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Hotel security: high – but simple – technology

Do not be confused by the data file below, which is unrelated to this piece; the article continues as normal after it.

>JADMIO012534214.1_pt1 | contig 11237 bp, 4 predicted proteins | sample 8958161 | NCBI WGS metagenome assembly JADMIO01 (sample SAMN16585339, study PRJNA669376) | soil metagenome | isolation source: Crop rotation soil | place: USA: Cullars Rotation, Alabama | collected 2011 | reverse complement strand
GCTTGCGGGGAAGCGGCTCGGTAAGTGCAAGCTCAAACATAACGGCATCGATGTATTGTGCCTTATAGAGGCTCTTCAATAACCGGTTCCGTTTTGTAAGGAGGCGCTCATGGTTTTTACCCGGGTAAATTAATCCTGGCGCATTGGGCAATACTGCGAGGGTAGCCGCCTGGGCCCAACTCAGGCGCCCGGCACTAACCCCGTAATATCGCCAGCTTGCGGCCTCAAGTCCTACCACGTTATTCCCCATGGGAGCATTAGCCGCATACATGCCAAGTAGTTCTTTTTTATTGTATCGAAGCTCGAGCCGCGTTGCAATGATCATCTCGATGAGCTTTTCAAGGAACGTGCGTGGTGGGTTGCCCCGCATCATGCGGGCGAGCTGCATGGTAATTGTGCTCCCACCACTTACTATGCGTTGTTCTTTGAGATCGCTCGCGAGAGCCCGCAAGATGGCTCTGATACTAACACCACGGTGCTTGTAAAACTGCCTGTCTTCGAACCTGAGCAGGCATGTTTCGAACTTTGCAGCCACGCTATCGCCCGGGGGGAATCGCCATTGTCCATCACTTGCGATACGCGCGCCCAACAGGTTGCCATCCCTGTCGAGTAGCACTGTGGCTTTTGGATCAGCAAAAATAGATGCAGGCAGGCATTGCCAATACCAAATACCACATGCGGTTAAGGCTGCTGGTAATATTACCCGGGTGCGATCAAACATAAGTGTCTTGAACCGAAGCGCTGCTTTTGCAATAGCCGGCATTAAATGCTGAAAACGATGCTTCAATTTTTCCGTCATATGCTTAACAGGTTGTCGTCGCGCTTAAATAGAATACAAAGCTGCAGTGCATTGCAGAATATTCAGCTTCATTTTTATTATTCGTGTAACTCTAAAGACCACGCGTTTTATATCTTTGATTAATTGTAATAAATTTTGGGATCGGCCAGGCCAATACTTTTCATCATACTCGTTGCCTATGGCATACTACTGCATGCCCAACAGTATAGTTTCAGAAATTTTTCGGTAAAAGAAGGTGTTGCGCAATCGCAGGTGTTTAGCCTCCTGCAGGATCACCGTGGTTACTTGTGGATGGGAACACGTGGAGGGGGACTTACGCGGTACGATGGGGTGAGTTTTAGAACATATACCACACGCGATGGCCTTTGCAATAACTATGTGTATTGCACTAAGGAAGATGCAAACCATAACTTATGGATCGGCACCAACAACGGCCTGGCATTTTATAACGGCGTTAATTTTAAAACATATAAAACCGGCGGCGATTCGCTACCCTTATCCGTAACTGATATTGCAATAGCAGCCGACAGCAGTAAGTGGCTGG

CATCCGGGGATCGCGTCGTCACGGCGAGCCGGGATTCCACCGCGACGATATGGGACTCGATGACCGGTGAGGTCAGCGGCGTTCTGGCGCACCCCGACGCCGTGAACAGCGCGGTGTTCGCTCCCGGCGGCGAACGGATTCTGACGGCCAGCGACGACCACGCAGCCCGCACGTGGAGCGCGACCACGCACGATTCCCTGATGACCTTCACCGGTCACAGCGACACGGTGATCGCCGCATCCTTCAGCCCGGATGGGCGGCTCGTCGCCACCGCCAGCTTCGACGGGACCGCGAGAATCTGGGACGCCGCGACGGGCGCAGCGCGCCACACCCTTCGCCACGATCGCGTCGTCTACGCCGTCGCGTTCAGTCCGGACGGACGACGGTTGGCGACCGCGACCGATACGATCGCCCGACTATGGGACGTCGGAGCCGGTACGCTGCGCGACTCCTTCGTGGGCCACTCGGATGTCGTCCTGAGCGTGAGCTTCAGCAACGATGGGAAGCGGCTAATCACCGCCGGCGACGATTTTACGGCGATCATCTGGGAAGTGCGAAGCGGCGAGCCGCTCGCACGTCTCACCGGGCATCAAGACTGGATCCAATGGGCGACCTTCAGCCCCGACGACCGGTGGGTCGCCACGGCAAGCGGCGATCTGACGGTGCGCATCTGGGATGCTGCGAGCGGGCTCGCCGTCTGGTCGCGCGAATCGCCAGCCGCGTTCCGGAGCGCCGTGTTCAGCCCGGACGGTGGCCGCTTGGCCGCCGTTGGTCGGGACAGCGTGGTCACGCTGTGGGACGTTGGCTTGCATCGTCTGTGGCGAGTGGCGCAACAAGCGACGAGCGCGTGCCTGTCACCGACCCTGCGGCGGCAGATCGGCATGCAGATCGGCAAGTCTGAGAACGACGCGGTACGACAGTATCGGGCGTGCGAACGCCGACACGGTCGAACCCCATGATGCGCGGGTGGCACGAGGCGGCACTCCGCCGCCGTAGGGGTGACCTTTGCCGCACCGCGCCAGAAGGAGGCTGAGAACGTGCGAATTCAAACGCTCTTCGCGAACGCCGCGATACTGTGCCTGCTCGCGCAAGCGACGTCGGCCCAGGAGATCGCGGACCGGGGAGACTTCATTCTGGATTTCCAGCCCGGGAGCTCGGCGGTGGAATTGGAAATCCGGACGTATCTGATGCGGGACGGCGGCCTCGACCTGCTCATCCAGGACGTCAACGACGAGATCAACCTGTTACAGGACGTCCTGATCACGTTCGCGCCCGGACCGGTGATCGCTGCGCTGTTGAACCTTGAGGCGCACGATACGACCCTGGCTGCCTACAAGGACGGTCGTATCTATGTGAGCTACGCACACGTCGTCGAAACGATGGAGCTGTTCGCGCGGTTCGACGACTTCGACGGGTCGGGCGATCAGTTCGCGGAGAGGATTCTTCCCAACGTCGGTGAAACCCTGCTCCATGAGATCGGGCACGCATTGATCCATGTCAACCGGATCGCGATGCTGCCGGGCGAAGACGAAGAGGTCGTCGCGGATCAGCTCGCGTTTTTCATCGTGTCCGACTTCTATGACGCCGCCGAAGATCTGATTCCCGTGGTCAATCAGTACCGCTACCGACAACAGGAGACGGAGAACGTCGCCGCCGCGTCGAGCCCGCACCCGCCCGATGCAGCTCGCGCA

Although statistics on theft in hotels remains stable, there is increasing demand for efficient equipment. To monitor and protect access to rooms and other sensitive areas of a hotel, and ensure the safety of guests’ belongings, manufacturers and distributors have a double challenge. On the one hand, they must offer the most dissuasive equipment possible, and on the other, it must be easy to use.The technological innovations continue to move this sector that is undergoing an evolution, but no mistakes must be made in making choices, because while it will continue in the months ahead, its source is not necessarily what we expected.When it comes to the safety of belongings and people at a hotel, the race to innovate continues. It is part of a somewhat different context: “today, everyone wants everything online, that everything be connected, but what is the real interest?” asks Denys Leray of Minibar System, which also offers a choice of safes. Its company thus banked on offering a safe with a simple code, the “Smartbox” keeps the important options such as recording the last actions made, while eliminating those that may prove to be superfluous such as the laptop outlet inside the safe, which while they are not necessarily useless do imply an additional cost. The goal is clear: keep rates low without necessarily chipping away at the product’s effectiveness. “The safe offering is almost never billed except at certain properties in Southern Europe. It is not a profit maker for hotels,” he remarks. Thus, opting for a standard, but reliable, product is a widespread approach.Throughout the hotel sector the real change concerns the safe’s dimensions. Today, it absolutely must be able to hold a portable computer – the 21st century businessman’s inseparable companion. This increase in dimensions means less space in the closet. But some manufacturers believe they have figured out how to retaliate. SafePlace, for example, offers a model set into a drawer baptized “Tiara”. “In practice, guests almost never use drawers, so outfitting them with a top-opening safe makes it possible to optimize this space,” justifies Jean- Eric Martin, the company’s spokesperson. Space gain as well as aesthetic concerns preside over the conception of new safes. Dometic is thus preparing to commercialize ProSafe, a safe that is available in two sizes and above all that will be available in several colors and versions. “Hoteliers seek flexibility in order to integrate the safe into the room’s décor,” justifies Isabelle Caron, the brand’s sales director.Product maintenance is another important factor in the choice. A safe that doesn’t open when a guest has documents inside it and his check-out time is near is a source of great stress. “In these cases, nine times out of ten the person is simply furious,” explains Jean-Eric Martin. “This makes the task even more difficult for personnel desperately seeking a solution...” Whence the “Impact” range includes safes that take advantage of the famous biometric technology to simplify the user’s life. The guest uses his thumbprint to open the device. No more forgotten codes, demagnetized cards, etc. “What’s more, the safes have a selfdiagnosis system. If there is a problem, a number from 0 to 99 that makes it possible to precisely identify the possible scenarios is displayed.” Thus there is no more need to call the hot line, the solution to the problem may be found internally. This is not a luxury because often something jammed in the door, a slightly low or poorly positioned battery is enough to find oneself up against a door that remains obstinately closed. Whence the interest of emergency procedures. In this area, everyone has their own strategy: opening using a special electronic box, auxiliary code for all the safes on the same floor or even in the entire hotel, a mechanical unblocking system as a last recourse or, less common, downloading an algorithm from Internet to generate an alternative code. Once again the advantage lies in getting around the hot line. This is what Dometic has implemented with its REOS system. Hotelier-clients have a log-in and a password that allows them to resolve their problem by connecting to the brand’s site directly.But all the technology and ingenuity in the world cannot stop a motivated thief. “No mater how complex and sophisticated the system is, the human factor is significant,” reminds Denys Leray of Minibar System. “The specific training that we offer is an essential complement for optimizing the safe’s real efficiency in action”. As is remembering the thief who simply has personnel open the safe... after passing himself off as the room’s unhappy guest whose code is not working. Who could imagine that this vexed man in his boxers, who is so sure of himself, was not in his right? “In our training we recommend systematic identity checks,” answers Denys Leray. It is a fact: the inviolable safe doesn’t exist, especially when, as is the case in the hotel, it is necessary to set up a margin for emergency openings and greater ease of use... The hotelier’s real goal is not to achieve an illusory nil risk, but rather to make an infraction necessary in order for the thief to obtain what he is after. “When the safe has been objectively broken into, insurance can come into play,” outlines Michel Helygen of the company SafePlace.Agfraco’s innovation was to develop the clever concept of the safe. Its “Beach Boxes” are small boxes intended for beach resorts or hotel that have a swimming pool. They may be attached to the base of an umbrella and make it possible to protect wallet, watch, documents and anything else that the guest often leaves apprehensively on their chaise long when they go for a swim.But before getting to the safe, the thief must first thwart an initial device that alone may make all the difference: the door to the room. There are many innovations in this field. These play on both aesthetics and the operation of the tool. Onity thus presents its new lock “Advance” that shows significant progress in terms of design. “The entire mechanism is inside it leaving only the scanner, a cover plate and the handle. This is an ideal solution for luxury hotels in terms of aesthetics,” explains Philippe Giraud, the brand’s sales manager. First, the style is sleeker, elegant and minimal. The material also evolves in response to a new major concern: durable development. Onity thus perfected these famous boxes into which guests must insert their card in order to activate the room’s electricity. Today these are presented as “intelligent energy savers”. Philippe Giraud explains: “until now these boxes worked thanks to a simple contact. It was enough to slide any card into the reader (credit card or other) and the light stayed on. With the new system, a magnetic band allows the scanner to identify the card, it is impossible to trick it.” The advantage: reassurance that no electricity is consumed when the room is not occupied.Vingcard is no exception when it comes to hotel locks and offers its “Signature” series designed by the famous studio Vali & Vali. “We wanted to push the aesthetic concern to a new level,” remarks Christian Hénon of the company Assa Abloy that distributes the product. “Signature is available in different models designed by famous designers such as Norman Foster.” But innovations do not stop at the simple visual aspect. Internal innovations are in the form of RFID, a tool that is increasingly common worldwide. “It opens the door using a radio frequency identification chip. No need to insert the card, just pass it in front of the captor to open the door”. The RFID method is right where television was 25 years ago: in the middle of a battle between three standards with no certainty which will become the norm in the future. “Some manufacturers are putting everything into one standard. Vingcard, however, decided to create locks that are compatible with all three standards.” And what’s more, in addition to facilitating life for the client, RFID offers additional advantages: it makes it possible to verify the hours of personnel and identify guests at the hotel’s points of sale. “There is a future for this technology on other sectors in addition to upscale because it may be used with other devices besides a card, such as a bracelet, which is also practical for controlling access to spas and other wet areas”.Vingcard is already anticipating the future by stepping into the world of “Near Field Communication,” created by the Sony and Philips tandem, which was recently joined by Nokia and Samsung. It is a protocol for transmission by mobile telephone that is gaining ground worldwide. It is estimated that in eighteen months to three years the entire fleet of mobiles on the planet will have adopted NFC standards.When adapted to the hotel industry, guests will be able to remotely receive an encrypted combination that will be loaded onto the SIM chip of his mobile. This will enable him to open his room by simply passing it in front of the lock. “This technology is already in the testing phases. It was adopted by automobile rentals. It is not a virtual project but an innovation that is at an advanced stage of development,” insists Christian Hénon. “Vingcard simply hopes to preempt the trend by proposing NFC compatible products.”Another technological development is “VisiOnline”, a new solution that will become available in early 2008. “Today, locks are autonomous, and battery powered. As a result any work on the lock – checking it, reprogramming it – requires attending to it physically. Soon everything will be able to be controlled from a central location thanks to the ZYGBEE protocol.” This will mean locks will communicate directly with reception. The locks’ history will be available in direct... Moreover, if there is a break in the network, the lock resumes autonomous operations. “So there is no concern for catastrophe, such as an unexploitable floor.”How could biometrics, which has made its entry into the arena for opening safes, be missing from this hitech riot? This technology is based on the recognition of physiognomic imprints (thumb, palm, iris, voice...). Not so long ago, it was presented as the next must. And while it has found some experimental applications in hotels, it only made a brief appearance in terms of controlling access to private areas. “The interest of this technology lies in the service sector, particularly for offices,” explains Philippe Giraud, “but for a hotel, and an upscale one in particular which is the segment that is potentially interested, the principal runs up against some practical pitfalls. Often the person reserving the room is not the one who will occupy it. Thus, it is impossible to record the guest’s biometric imprint in advance. Then, this technology consumes a great deal of energy, and that at a time when the overall trend is to conserve it as much as possible”.The technological innovations continue to move this sector that is undergoing an evolution, but no mistakes must be made in making choices, because while it will continue in the months ahead, its source is not necessarily what we expected.